Now to put my critical approach of Dutch cannabis policy in the right perspective I have to emphasize that its consequences, results and effects are in my view superior to cannabis policies carried out elsewhere both in Europe and especially the USA. Hence my criticism is to be regarded from a Dutch and constructive perspective. I will provide you with some data from CEDRO and the EMCDDA which will surely clarify my position on this.
From Cannabis, the changing picture of cannabis use in Europe, 2007 European monitoring Centre on Drugs and Drug Addiction, http://www.emcdda.europa.eu/ publications/online/ar2007/en/cannabis
Before I move to medicinal cannabis let me finalize this paragraph on recreational cannabis briefly mentioning two recent issues in the Netherlands and the lack of new realistic prevention efforts.
The christian democrat mayor of the city Maatricht mr Leers has recently announced the move of a significant number of coffeeshops toward the border (Maastricht is a border town to both Belgium and Germany) in order to decrease the nuissance caused by large numbers of Belgian and French citizens visting these coffeeshops.5 he also called for the immediate regulation of production and delivery of cannabis to the Maastricht coffeeshops. Where he faced opposition for his relocation plans from Belgian politicians only (probably for electoral reasons) his regulatory plans were greeted positively by a majority in dutch parliament but swiftly denied by the minister of Justice from the same christian democrat party.
As almost everywhere else in the world drug policy in the Netherlands is rarely based on empirical studies or cost benefit analysis. Many decisions are based on political opportunism, innuendo and populism. Baring this in mind is the only way to understand the recent political decisions concerning coffeeshops in the near vicinity of schools.6 Not based on any scientific or other data and without even examining the possible consequences of such proposals for cannabis availability and consumption or the influence on the main goal of cannabis police, the separation of markets, a decision was made to set minimum distances between coffeeshops and schools.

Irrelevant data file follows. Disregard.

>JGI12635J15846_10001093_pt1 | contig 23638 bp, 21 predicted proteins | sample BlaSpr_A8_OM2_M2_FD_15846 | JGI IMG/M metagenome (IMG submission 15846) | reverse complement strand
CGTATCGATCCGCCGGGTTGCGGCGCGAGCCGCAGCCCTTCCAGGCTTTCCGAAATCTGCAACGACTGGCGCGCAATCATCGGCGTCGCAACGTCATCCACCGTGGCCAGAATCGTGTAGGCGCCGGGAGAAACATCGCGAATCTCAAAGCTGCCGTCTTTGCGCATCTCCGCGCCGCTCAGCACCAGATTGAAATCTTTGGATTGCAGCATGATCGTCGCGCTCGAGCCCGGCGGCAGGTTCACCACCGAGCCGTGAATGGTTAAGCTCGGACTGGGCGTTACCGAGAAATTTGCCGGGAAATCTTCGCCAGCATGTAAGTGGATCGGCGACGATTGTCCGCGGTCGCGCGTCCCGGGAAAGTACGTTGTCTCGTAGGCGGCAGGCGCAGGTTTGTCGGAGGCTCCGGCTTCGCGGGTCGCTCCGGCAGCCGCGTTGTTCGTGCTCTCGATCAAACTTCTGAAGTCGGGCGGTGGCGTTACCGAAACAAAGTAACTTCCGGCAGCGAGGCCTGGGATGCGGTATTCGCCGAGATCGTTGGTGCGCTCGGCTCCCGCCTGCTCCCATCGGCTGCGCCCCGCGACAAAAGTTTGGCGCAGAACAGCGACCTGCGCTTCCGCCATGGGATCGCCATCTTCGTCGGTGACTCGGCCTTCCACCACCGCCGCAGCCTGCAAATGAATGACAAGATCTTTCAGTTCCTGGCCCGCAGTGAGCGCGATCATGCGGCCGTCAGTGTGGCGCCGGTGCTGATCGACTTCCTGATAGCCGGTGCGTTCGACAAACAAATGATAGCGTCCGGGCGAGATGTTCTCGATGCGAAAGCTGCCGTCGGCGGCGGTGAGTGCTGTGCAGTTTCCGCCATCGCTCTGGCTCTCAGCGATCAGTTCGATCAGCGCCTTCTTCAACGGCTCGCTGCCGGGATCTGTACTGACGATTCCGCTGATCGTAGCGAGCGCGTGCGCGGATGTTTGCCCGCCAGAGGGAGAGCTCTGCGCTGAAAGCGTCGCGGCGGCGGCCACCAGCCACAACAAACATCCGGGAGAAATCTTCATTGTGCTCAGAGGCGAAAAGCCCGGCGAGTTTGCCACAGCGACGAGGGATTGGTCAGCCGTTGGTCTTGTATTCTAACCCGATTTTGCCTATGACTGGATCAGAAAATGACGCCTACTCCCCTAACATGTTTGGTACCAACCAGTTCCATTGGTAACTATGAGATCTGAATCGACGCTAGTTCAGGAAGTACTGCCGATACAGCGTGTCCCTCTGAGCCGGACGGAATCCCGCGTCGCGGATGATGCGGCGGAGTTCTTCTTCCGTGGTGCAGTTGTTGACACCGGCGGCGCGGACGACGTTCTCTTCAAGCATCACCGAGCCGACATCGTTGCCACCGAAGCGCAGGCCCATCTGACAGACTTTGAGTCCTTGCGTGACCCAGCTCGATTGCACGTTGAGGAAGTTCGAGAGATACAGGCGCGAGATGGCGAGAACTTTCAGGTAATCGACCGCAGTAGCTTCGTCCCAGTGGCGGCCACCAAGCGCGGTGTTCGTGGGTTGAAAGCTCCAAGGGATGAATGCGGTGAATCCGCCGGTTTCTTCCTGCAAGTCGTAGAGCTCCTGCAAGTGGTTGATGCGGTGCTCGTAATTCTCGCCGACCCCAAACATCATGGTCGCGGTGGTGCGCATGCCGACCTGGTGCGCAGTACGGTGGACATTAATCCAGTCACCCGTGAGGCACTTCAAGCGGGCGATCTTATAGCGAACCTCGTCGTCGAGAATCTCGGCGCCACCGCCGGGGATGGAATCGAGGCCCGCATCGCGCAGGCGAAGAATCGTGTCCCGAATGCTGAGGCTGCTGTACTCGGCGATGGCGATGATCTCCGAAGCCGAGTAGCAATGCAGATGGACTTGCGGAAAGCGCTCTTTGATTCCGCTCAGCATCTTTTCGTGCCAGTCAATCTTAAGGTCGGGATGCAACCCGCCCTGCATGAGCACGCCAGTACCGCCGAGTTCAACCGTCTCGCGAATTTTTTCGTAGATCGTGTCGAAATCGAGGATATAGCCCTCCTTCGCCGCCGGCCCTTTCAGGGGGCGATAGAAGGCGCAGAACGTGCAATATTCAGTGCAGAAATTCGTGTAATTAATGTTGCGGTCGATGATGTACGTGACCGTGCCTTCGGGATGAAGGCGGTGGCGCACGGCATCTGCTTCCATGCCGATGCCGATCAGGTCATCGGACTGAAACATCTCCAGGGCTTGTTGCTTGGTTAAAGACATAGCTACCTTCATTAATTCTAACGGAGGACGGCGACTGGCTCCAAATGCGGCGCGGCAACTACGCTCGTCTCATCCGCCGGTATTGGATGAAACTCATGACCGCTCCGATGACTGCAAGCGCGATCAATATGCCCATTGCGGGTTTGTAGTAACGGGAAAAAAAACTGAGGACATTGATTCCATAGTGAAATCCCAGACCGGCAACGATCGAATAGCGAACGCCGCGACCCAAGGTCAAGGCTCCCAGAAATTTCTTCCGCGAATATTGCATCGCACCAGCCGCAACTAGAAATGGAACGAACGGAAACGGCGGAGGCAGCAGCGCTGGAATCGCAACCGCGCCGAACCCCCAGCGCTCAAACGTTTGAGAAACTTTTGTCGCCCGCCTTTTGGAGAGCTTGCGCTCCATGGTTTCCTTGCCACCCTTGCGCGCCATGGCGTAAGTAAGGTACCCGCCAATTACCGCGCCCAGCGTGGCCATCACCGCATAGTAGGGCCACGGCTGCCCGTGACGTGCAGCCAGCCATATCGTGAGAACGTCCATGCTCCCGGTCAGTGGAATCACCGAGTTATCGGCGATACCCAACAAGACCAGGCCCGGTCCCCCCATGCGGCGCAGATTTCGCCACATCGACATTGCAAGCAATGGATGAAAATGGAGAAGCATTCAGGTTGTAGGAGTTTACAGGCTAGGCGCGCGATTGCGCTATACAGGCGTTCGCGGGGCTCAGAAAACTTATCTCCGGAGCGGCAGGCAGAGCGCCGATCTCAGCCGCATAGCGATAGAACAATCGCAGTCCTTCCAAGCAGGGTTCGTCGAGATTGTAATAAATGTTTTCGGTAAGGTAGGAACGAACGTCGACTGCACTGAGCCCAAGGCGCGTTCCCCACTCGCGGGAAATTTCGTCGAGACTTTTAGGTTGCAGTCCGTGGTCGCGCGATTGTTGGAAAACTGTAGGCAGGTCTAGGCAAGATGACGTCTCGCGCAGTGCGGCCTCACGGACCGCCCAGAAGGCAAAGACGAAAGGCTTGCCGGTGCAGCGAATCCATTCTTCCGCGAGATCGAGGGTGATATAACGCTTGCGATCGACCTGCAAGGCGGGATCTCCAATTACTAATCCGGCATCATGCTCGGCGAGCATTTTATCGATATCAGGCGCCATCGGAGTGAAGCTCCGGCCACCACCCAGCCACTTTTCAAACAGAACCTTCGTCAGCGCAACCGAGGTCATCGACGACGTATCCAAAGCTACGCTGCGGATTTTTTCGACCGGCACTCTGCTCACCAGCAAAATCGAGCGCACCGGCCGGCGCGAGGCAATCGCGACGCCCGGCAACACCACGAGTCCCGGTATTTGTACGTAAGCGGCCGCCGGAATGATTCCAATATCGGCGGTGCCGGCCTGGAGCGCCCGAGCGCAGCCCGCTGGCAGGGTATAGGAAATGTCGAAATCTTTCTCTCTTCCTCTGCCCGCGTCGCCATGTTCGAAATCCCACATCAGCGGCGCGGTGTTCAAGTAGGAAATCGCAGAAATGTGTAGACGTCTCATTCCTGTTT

This while no policy whatsover is in place for what is in my view the main public health problem with cannabis consumption in the Netherlands as well as the rest of Europe. Cannabis in Europe is mostly consumed in so called joints. These joints consist of 80 - 90% tobacco with some cannabis or hashish. In fact many youngsters' first tobacco consumption is by means of these joints. Now at the age of for example 30 most of these youngsters have stopped consuming cannabis but have ended up with a severe tobacco addiction.
Therefore for many years now I have suggested a prevention campaign informing young people of the hazards of the above form of cannabis use and of alternative ways of consumption (pure and/or with tobacco replacements). Recent Swiss scientific research has revealed further negative aspect of combined cannabis-tobacco use7 but realistic Dutch government prevention efforts concerning such use are non existent. 8
2. Medicinal cannabis